Fast food just got faster.
If you’re craving a Crunchwrap Supreme, all you have to do is download the app, add a credit card, choose your meal, and saunter over to the nearest Taco Bell. Once you get within 500 feet of the restaurant, the app will prompt you to “Check In” so the kitchen knows you’re almost ready to pick up. They’ll start making your meal, and by the time you stroll up to the counter there will be a fresh Mexican feast waiting for you.
Taco Bell could have stopped here, but instead they pushed beyond the obvious and built the app not just to speed up ordering, but to completely transform the Taco Bell experience. The app lets customers build upon standard menu items by adding and swapping cheese, shells, salsas, meats, vegetables — anything, really — to create tremendous, grotesque Franken-meals only limited by their imaginations.
Taco Bell has designed a mobile experience that is completely unique, not just a digitization of its existing in-store experience, a distinction that will likely drive more and more customers to order through the app.
And the design is an accomplishment here too. Teens and young adults are a key audience for Taco Bell, so it’s no accident that the simple, sleek user experience borrows from millennial mainstays like Instagram (users browse large, savory photos to navigate the menu) and Tinder (swipe left to add extra cheese). The app is easy to use and feels exciting and modern: more the work of a savvy startup than a 50-year-old restaurant chain.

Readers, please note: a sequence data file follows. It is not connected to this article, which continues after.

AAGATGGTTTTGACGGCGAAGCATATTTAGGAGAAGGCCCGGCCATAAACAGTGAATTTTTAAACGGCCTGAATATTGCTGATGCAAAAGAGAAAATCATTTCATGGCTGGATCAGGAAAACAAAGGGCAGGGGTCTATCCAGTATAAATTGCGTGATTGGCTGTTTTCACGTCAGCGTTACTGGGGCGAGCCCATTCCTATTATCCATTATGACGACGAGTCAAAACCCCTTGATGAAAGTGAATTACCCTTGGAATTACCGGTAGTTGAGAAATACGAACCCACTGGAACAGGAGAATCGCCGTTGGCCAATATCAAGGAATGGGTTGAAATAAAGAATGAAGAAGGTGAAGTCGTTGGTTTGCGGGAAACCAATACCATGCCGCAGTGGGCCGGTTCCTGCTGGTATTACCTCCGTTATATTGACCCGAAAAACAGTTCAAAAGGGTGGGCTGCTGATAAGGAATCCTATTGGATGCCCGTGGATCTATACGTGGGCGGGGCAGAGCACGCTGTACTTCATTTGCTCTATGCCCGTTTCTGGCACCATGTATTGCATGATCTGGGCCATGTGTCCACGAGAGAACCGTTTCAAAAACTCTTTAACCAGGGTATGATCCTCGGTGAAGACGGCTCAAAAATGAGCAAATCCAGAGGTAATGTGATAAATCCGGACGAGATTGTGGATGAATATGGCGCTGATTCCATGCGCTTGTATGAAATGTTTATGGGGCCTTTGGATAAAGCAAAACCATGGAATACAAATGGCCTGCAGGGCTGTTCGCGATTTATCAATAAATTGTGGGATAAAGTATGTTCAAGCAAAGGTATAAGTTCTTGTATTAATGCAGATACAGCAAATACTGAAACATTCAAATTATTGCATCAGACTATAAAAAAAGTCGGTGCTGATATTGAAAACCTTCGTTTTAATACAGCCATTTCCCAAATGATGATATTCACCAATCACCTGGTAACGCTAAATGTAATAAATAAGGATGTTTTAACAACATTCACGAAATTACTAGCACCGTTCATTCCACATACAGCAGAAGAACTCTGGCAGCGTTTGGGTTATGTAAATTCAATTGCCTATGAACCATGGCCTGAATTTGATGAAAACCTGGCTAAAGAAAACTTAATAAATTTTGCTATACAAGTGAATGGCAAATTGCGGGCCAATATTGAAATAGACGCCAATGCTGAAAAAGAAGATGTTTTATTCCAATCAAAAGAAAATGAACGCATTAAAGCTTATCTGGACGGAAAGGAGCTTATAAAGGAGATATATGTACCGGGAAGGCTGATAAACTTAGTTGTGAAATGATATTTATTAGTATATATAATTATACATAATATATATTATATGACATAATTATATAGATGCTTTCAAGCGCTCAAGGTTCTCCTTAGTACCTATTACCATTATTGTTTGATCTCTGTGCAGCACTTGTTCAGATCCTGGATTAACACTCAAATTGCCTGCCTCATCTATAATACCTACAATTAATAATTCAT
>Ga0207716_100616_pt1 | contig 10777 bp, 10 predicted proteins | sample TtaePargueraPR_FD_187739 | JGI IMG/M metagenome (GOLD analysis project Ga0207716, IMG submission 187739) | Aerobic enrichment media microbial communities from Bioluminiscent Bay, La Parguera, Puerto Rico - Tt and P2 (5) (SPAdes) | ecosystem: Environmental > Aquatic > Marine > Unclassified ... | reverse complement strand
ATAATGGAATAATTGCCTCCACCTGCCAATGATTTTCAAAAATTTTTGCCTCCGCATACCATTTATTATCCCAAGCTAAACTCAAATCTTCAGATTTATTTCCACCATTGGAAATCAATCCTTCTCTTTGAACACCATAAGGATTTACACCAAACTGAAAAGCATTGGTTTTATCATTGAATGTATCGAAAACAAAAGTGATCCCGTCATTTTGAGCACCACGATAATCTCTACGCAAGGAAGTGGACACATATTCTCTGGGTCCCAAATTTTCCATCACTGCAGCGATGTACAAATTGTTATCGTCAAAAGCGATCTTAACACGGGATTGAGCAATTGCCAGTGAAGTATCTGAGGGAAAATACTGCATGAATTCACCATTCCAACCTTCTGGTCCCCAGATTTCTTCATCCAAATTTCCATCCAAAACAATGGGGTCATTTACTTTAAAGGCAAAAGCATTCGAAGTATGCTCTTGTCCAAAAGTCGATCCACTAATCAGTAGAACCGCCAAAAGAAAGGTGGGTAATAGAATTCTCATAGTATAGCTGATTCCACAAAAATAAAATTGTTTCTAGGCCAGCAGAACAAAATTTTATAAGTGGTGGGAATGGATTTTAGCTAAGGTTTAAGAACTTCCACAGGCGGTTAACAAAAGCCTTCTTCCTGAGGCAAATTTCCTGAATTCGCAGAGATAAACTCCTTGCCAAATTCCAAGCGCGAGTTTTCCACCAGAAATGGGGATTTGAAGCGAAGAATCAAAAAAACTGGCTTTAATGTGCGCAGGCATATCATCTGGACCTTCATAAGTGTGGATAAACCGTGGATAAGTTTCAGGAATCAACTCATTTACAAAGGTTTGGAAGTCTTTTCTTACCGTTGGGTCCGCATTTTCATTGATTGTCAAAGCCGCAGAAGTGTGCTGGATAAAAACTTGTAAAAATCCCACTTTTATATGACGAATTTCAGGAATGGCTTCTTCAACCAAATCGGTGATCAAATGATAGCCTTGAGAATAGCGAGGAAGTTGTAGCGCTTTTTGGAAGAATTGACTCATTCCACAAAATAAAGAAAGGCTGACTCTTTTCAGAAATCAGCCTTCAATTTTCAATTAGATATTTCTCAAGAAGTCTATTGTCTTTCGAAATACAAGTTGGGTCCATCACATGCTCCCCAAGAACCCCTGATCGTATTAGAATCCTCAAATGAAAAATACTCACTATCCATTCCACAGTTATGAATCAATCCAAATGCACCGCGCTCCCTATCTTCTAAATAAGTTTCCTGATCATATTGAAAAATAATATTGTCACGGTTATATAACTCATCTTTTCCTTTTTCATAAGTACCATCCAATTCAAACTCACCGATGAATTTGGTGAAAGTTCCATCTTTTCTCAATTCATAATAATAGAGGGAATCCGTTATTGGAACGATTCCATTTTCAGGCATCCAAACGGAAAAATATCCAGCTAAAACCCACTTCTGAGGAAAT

But beyond the glossy UX lay some serious business applications. As mobile ordering grows, Taco Bell should see shorter lines in its restaurants (leaving fewer would-be customers ditching before they order), and could significantly cut operating costs if fewer in-person cashiers are needed. They’ll also be collecting valuable data about customer preferences with every mobile transaction, and eventually could bump an especially popular custom creation to the standard menu.
With all of these benefits, Taco Bell certainly won’t be the last service giant to support mobile orders. McDonalds is currently testing a mobile ordering app in 22 locations in Columbus, GA, and Starbucks plans to take a shot at its infamous lines by rolling out mobile ordering nationwide in 2015 (an idea that we suggested in May!).
Others following Taco Bell’s lead will need to think outside the box and design mobile experiences that go beyond simple mobile payments. Digital strategy should not be used to translate an existing experience to another medium, but to augment and transform the existing experience to be more exciting, more engaging, and more profitable. And don’t just build for show: start with a well-developed digital strategy that builds upon audience insights to deliver a solution with valuable business applications.
(Originally Published on the Centric Digital blog // November 3, 2013)